Racing down to Lone Pine after tagging Red and White Mountain, I made it to the visitor center late and was happy to snag the last Whitney entry permit. After stuffing various foodstuffs into my rented bear canister in the McDonalds parking lot, I crashed in the Alabama Hills, having already packed my sleeping bag, then drove up to the Portal in the morning. Just for the heck of it, I hung my pack from the trailhead scale, which reported 37 lbs. (including 1-2 liters of water) — not bad for 7 days.
Putting on some music, I took the old Whitney trail to the new one, then cruised up the endless switchbacks. I started passing wag bags below the switchbacks, and Whitney hikers shortly thereafter. I reached Trail Crest in about 3h30, poked my head into the wind blasting through the gap, then retreated to leave the trail and pick my way around the sheltered side of Discovery Pinnacle.
Somewhat suboptimally, I chose to tag Hitchcock first. Traversing south of the ridge, I followed a line of ducks, then left them as they descended toward Crabtree Lakes. This side of ridge is easy but endless, an obstacle course of boulders and sand common to this part of the Sierra. I eventually reached a chute dropping to Hitchcock Lakes, where I dropped my pack before scrambling to the summit, which sees regular traffic from the Crabtree ranger. Returning to my pack, I dropped southwest down sand to the big Crabtree Lake, then took out my daypack for an extended excursion to Newcomb and Chamberlin.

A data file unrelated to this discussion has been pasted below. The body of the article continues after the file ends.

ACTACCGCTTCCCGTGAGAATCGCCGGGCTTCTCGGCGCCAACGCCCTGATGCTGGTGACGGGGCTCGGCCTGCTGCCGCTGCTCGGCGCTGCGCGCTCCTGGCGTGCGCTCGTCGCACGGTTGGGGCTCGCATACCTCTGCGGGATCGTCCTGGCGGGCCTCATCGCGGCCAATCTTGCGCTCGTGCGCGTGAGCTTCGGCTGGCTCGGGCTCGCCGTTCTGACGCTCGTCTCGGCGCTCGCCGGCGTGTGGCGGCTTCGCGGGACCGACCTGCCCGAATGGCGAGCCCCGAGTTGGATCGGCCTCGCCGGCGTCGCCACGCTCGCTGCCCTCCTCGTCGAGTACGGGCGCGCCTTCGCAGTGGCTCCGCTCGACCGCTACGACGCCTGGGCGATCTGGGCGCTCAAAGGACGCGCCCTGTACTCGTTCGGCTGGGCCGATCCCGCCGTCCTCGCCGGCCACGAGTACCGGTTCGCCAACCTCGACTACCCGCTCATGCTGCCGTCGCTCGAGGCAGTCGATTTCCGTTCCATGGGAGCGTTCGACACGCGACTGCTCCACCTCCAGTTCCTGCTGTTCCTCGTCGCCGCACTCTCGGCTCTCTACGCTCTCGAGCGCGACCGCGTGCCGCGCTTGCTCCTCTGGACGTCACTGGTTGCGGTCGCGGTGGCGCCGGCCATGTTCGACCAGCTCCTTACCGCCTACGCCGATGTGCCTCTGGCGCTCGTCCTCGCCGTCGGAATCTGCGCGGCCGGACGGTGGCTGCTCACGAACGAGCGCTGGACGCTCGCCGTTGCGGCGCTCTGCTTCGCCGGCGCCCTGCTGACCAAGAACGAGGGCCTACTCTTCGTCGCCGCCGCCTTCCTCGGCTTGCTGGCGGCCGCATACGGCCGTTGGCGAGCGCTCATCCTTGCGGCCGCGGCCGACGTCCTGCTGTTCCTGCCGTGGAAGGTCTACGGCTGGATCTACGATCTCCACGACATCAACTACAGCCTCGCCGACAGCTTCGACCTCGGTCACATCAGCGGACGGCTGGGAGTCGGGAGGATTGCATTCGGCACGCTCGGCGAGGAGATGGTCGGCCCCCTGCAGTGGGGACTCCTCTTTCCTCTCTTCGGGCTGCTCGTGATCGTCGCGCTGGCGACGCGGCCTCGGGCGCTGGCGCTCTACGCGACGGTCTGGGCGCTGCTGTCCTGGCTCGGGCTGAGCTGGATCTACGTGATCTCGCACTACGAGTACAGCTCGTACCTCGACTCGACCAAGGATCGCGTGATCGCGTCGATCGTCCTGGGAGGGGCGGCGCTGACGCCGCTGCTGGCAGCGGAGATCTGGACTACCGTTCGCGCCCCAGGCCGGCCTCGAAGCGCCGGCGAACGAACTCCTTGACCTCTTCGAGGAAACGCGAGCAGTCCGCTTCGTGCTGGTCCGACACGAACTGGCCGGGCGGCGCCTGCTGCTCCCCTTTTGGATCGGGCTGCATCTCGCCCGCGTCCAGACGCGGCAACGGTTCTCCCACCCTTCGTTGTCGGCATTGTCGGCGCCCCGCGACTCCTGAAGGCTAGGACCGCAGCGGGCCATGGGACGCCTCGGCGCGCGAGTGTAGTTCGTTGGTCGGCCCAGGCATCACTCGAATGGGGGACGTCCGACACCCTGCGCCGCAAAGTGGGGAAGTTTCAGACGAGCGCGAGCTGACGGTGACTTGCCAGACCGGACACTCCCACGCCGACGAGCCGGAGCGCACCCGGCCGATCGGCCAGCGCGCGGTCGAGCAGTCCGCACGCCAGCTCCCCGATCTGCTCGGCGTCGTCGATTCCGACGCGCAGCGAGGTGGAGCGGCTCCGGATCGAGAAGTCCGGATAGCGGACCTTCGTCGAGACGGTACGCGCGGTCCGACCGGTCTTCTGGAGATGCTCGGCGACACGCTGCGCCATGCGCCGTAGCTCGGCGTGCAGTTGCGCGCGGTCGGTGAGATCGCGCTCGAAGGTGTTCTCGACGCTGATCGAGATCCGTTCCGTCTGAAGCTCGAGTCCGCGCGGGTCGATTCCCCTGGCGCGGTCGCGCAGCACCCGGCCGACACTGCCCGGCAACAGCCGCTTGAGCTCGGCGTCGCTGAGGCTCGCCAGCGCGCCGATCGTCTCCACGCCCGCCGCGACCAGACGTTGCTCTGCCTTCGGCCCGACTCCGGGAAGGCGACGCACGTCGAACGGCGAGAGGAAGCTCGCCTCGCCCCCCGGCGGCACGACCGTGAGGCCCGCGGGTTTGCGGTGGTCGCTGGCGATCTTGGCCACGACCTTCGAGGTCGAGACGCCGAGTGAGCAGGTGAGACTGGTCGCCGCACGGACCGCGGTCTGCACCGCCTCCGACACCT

I knew nothing about routes on these peaks, but I spied a chute that appeared to lead to the ridge near Newcomb. It worked, though there were some utterly horrid loose sections, and I soon found myself on the easy side of the peak a short distance west of the summit. I turned west toward Chamberlin, and was surprised to find that the easy side became non-easy in the middle. Dropping down to easier terrain was too painful to contemplate. This section turned out to include some fun class 3, with a bit of block maze and some tunnels and catwalks.
Passing over Chamberlin’s summit, I continued to a chute I had seen across Crabtree Lake, and found encouraging footprints leading down. The chute worked, but was not as nice as I had hoped, with far less skiable sand and scree than I had thought to find.
Once again carrying my heavy pack, I picked up increasingly well-established bits of trail leading down along the lakes. I met a group of backpackers at one who had come in via Meysan Lake and the hideous death-chute between Irvine and Mallory, having failed to acquire a Whitney Permit to come in over the slightly less hideous Arc Pass. We chatted for awhile, and I gave them a few pointers on coming out Russell-Carillon Col. Anticipating a long next day, I did the extra miles to Lower Crabtree Meadow, found a maintained trail, and hiked upstream to the Crabtree bear box (not all my food fit in my bear can yet). I stowed my trail mix, cooked dinner and, after reading until my hand was too cold to hold the book (about 10 minutes), turned in embarrassingly early.